Phil said he thought I had done well. I wasn't so sure! I knew I had been halting and clunky, and that I had pretty much not answered any yes/no question properly. Not that I had given the wrong answer; I had just taken the easy way out and avoided the notoriously tricky answers and said things like "of course" and "I like it too" rather than "yes" and "no". Oh well. I am like that in most of my Welsh conversations! We'll see. I think I showed my level and I'll find out in August whether that's enough for a qualification. And in the meantime I'll keep practicing! Phil figured the Thursday nights should be all Welsh. I think that won't happen, but any extra practice would be good!


PS another addendum on yes and no; I explained earlier that what you do in Welsh is repeat the verb of the question by means of "yes" or "no". And that sounds simple, but it isn't; first of all, it means that just understanding the question isn't enough; you have to have payed attention to what exact form of the verb was used. Present, perfect, imperfect, conditional, etc? Was it a normal or empathic question? Do you have to answer in the same person or not? They might ask "did you go" in the second person but then you have to answer in first, of course. And if they ask "did the children go" you have to know that they'll ask it in third person singular, but you should answer in third person plural. And you have to distinguish between the past describing a situation or an action. And between questions such as "is there cheese left" or "is the cheese old"; that's two very different types of "is" in Welsh. So a "yes" can look as different as ydw, oes, baswn, do, cewch, fyddan, gwnawn, dylech, oedd and hoffai. And that is just a small selection...

03 May 2015

Marathon video

The joys of modern technology! Just plonk a few digital cameras at the finish of a big race and flog the footage to all ~10.000 runners. Excellent idea! I fell for it. I think it's footage of my only marathon finish ever! And I think it gives a good idea of how I felt; you can tell from my somewhat angular gait these 42 km haven't gone by unnoticed, but I'm still smiling! And that's how I felt: a bit spent but rather happy I had made it to the end.

The start is on there too, but don't look for me; I started so far at the back it took me 9 minutes to get to the start. The guy at the front in a yellow shirt, black shorts, blue shoes and a hairband won the men's race; the woman a few metres behind him, with the crop top, won the women's race.

I must admit that when watching this, I was amused by the sound made by the man, who finishes at ~4:12:25 and collapses immediately afterwards (~43 seconds into the video). Poor sod! But he made it! In a good time, if I may say so...

(a higher resolution version can be found here)

01 May 2015

Victorian trip

I was more scared of the Victorian trip than of the marathon! Running 42 km is one thing; walking a few kilometres in heels is quite another. I am more scared of the latter. I had doubts whether I should really wear these shoes, but I like suspending disbelief from a solid cable, and I decided to stick with the shoes. They had zips, so weren't really Victorian-credible, but they sure had the look. But I stuffed a pair of trainers into my bag, for in case it either got too painful, or we would be in a hurry to catch the train, and I would be too slow on heels.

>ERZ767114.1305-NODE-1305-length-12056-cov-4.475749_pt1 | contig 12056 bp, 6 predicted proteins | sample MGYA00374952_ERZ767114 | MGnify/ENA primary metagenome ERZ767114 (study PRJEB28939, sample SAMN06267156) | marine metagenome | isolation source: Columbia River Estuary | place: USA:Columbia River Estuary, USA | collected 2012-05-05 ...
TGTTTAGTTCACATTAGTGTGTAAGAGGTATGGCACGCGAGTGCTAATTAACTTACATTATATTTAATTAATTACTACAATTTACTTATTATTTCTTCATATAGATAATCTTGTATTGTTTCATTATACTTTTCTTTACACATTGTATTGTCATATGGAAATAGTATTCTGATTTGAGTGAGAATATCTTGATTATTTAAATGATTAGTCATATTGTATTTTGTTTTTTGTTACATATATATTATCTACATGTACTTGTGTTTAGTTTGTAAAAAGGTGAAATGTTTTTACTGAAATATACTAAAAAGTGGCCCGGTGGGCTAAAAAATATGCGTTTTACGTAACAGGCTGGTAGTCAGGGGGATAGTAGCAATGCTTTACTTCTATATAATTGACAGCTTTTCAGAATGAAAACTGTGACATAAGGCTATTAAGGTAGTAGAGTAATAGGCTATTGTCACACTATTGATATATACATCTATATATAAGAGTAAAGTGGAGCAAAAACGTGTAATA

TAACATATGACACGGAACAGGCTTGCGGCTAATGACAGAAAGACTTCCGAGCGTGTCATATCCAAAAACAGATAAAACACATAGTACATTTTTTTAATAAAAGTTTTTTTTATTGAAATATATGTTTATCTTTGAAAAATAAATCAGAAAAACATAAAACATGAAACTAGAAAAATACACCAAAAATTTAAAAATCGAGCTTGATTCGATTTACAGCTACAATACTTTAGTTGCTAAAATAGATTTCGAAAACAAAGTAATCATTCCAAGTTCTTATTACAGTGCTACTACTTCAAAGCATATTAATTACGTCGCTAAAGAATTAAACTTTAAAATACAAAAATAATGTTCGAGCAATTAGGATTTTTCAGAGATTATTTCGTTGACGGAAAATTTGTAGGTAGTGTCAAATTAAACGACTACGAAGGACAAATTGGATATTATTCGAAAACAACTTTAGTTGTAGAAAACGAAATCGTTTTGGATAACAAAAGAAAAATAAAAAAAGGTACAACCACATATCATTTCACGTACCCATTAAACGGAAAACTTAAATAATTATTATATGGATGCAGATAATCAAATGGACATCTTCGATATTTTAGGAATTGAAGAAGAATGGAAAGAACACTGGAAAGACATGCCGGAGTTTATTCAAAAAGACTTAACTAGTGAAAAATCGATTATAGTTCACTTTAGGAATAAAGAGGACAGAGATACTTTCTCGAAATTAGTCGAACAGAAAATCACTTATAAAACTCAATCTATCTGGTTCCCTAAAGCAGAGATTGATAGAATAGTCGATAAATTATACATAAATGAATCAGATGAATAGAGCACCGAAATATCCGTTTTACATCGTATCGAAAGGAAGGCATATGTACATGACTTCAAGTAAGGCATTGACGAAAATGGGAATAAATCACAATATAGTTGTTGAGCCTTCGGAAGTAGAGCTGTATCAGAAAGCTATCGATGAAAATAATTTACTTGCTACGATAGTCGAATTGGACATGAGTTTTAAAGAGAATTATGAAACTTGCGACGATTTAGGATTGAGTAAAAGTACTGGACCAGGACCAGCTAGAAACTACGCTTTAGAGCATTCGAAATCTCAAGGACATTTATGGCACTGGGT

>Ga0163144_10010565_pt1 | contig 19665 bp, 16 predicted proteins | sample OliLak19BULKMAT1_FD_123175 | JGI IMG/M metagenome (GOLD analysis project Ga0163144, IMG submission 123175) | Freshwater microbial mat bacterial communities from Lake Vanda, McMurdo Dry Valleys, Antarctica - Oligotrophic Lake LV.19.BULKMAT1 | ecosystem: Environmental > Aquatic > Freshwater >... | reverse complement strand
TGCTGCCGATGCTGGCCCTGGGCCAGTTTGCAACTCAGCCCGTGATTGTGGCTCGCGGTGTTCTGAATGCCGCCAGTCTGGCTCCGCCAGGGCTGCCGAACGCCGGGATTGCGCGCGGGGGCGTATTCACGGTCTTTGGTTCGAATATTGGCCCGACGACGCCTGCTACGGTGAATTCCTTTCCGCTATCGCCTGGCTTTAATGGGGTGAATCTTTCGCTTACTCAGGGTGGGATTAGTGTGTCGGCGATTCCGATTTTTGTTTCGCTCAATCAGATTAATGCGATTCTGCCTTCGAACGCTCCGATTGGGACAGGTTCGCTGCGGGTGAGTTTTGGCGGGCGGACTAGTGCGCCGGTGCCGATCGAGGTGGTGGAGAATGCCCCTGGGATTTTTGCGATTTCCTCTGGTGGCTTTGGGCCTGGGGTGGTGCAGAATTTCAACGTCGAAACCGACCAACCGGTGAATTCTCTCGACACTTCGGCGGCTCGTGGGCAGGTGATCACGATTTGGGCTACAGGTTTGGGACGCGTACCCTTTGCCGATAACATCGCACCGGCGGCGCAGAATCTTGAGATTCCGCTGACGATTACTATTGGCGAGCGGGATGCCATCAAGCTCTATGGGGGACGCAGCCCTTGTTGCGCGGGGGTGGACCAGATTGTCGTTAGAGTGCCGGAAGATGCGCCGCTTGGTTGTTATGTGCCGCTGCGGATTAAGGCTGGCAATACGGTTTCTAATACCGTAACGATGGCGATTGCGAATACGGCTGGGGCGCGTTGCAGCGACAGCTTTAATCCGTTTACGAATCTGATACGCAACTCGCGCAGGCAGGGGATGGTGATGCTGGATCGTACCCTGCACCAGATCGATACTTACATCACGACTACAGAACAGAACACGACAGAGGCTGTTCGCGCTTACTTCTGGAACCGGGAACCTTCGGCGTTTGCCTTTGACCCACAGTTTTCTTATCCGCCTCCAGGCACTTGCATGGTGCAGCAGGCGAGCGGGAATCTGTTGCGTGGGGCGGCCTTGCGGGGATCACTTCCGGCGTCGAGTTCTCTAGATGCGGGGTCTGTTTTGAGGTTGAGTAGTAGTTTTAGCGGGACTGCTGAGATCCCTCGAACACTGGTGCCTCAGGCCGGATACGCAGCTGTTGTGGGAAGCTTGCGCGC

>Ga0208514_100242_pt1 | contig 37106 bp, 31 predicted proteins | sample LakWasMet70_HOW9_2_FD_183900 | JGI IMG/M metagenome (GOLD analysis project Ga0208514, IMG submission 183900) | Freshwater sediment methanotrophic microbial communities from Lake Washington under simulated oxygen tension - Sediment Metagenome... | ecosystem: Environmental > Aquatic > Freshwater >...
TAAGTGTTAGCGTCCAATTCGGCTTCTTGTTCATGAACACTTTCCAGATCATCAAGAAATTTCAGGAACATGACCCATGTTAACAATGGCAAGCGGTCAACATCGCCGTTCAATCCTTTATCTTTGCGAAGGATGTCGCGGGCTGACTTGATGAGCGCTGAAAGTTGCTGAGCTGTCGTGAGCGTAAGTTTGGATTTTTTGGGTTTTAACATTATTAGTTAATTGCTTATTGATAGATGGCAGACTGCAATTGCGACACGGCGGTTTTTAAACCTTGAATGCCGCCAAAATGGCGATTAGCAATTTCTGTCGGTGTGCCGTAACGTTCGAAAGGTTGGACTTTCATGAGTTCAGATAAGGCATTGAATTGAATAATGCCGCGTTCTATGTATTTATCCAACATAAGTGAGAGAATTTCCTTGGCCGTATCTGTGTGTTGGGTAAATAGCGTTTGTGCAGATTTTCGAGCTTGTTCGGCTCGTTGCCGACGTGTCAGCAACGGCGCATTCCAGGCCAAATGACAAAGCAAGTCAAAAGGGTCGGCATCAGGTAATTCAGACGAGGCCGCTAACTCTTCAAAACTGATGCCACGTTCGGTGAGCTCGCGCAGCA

The day came. I got into the outfit and stuffed all I needed into a neutral-looking bag: paraffin lamp, candles (for back-up), matches, a bowl, a chalice, a water bottle (glass, of course), a loaf of bread, butter, cutlery, gloves, and the back-up shoes. Ready to go!

Rather punctual, the blacksmith and the reverend appeared. Off to Porthmadog we were! We parked in a residential street near the station, where we fine-tuned our costumes under the disgusted glares of the residents. Not sure what upset them so much! Then we headed to the parking lot where the others were parked. A feast of waistcoats, flat caps and scarves greeted us. Soon we were all ready to head to the station.

At the station we found some more people, among which Don, his wife Elaine and their charming dog Harry. I wasted no time to get some wet kisses (from Harry, that is). And after some pictures we got into our carriage. We had one for ourselves!

Pic by David

Inside our carriage

The route was beautiful. Just a small narrow gauge tourist line doesn't impact the landscape very much, and we rode past dreamy forests, eerie swamps, cute cottages, and whatever else one could wish. They even served coffee on the train! All well so far.

Harry had made a new friend

Then we got to Tanygrisiau. Time to get out! I got a gentleman to help me negotiate the step down and was quite enjoying the novel situation. But that's when it would get difficult. Once out I struggled to keep up, to the amusement of the men who might sometimes experience the opposite. Phil's wife was quick to suggest a pair of heels for him too; that might slow him down! But today that would be bad; he was scampering ahead with the stew and the stove; by the time we would reach the end of the mine dinner would be ready! Lovely.